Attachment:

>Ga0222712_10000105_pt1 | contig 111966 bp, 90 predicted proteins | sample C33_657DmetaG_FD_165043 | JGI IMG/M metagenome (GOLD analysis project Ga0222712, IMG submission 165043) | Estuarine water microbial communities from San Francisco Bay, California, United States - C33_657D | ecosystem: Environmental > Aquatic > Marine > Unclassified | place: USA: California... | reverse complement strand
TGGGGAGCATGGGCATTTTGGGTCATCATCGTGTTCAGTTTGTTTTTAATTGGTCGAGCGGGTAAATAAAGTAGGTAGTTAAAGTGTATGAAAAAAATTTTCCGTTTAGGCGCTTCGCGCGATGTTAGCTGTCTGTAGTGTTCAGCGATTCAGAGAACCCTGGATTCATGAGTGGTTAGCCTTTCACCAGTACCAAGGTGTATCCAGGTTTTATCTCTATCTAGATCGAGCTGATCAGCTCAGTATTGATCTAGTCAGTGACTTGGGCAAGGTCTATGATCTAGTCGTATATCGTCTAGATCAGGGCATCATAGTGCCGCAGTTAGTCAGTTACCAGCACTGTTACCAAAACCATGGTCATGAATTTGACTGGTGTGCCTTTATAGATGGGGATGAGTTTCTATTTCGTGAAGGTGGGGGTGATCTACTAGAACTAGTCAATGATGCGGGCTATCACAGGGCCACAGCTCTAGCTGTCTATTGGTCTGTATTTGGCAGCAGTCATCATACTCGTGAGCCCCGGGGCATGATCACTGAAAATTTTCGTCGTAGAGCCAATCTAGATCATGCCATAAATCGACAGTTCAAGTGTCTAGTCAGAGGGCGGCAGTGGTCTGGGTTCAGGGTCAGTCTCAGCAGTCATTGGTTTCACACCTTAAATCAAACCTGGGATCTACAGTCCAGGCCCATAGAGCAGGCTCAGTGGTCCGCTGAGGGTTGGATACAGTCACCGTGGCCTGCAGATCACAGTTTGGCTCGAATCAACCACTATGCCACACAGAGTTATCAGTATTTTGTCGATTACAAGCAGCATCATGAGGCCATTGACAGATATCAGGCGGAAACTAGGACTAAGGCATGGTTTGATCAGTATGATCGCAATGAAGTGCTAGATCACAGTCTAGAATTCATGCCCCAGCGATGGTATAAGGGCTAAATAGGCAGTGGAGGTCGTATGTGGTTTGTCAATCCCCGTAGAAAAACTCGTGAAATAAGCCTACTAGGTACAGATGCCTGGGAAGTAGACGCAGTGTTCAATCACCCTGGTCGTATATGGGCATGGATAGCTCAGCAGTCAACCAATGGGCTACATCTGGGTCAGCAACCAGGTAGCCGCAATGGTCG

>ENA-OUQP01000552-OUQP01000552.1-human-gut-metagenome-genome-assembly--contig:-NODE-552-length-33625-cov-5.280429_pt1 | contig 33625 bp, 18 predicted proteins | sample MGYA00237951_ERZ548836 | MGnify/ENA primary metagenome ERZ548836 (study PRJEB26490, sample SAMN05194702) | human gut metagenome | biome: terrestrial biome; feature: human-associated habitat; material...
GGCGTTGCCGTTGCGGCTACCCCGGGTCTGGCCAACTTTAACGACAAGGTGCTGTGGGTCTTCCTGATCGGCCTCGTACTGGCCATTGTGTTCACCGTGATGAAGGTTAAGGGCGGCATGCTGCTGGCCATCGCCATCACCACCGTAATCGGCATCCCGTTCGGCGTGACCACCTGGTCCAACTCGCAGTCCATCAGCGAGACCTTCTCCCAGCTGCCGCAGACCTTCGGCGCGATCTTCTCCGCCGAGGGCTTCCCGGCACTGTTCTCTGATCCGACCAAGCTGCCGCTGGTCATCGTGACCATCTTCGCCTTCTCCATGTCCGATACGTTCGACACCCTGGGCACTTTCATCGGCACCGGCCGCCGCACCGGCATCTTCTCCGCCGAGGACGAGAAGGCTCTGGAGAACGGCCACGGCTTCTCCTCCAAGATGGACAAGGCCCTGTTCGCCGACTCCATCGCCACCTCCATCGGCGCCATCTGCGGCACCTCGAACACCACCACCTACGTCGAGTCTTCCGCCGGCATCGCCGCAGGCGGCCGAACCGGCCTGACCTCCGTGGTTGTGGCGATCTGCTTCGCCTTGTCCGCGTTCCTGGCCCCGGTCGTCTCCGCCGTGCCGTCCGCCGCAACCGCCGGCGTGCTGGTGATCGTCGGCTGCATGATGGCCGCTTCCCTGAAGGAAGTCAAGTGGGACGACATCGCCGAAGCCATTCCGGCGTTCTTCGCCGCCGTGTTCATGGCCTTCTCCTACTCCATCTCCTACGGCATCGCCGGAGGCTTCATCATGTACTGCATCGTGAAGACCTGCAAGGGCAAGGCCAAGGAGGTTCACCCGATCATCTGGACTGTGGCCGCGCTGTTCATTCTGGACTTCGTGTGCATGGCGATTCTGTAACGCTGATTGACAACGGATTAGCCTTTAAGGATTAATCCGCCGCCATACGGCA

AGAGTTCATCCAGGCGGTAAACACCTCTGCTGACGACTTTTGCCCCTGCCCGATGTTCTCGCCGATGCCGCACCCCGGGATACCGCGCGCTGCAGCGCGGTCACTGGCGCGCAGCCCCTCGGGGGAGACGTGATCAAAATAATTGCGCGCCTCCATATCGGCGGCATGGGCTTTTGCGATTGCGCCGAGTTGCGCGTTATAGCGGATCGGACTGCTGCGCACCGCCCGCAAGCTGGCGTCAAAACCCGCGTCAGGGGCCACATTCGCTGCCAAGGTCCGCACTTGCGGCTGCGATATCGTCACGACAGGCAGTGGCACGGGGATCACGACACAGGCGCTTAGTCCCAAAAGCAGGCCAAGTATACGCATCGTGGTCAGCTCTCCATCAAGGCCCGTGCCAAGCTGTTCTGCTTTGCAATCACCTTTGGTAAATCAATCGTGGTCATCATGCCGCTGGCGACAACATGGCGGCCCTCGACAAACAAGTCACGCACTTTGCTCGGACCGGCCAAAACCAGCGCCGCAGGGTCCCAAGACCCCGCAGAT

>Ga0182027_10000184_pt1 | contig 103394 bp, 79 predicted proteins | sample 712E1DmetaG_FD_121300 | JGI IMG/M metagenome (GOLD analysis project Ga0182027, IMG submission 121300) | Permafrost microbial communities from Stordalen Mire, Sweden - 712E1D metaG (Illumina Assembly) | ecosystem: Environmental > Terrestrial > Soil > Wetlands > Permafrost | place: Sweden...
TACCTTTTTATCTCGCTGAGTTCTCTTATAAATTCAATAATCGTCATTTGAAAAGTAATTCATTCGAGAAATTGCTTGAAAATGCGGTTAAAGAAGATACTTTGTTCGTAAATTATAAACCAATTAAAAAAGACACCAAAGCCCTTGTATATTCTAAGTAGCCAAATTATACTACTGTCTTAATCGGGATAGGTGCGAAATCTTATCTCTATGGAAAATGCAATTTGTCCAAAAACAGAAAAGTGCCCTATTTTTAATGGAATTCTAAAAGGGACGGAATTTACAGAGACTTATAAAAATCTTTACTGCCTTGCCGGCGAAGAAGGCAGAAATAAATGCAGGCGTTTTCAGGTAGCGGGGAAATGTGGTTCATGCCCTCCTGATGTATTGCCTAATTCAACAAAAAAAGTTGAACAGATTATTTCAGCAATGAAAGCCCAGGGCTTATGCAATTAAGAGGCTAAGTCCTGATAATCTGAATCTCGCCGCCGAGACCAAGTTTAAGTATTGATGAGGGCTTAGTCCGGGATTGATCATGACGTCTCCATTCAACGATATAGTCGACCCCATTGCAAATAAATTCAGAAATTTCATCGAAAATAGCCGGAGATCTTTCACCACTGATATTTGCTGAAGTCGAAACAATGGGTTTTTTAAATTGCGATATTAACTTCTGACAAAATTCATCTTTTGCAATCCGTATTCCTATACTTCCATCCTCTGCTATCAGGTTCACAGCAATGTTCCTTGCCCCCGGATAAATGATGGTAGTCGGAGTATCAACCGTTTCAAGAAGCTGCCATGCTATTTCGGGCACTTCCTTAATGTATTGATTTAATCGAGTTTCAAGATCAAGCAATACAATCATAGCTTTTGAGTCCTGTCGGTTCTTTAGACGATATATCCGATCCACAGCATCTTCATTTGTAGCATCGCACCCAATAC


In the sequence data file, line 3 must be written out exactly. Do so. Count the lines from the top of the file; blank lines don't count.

>ENA-OUQP01000552-OUQP01000552.1-human-gut-metagenome-genome-assembly--contig:-NODE-552-length-33625-cov-5.280429_pt1 | contig 33625 bp, 18 predicted proteins | sample MGYA00237951_ERZ548836 | MGnify/ENA primary metagenome ERZ548836 (study PRJEB26490, sample SAMN05194702) | human gut metagenome | biome: terrestrial biome; feature: human-associated habitat; material...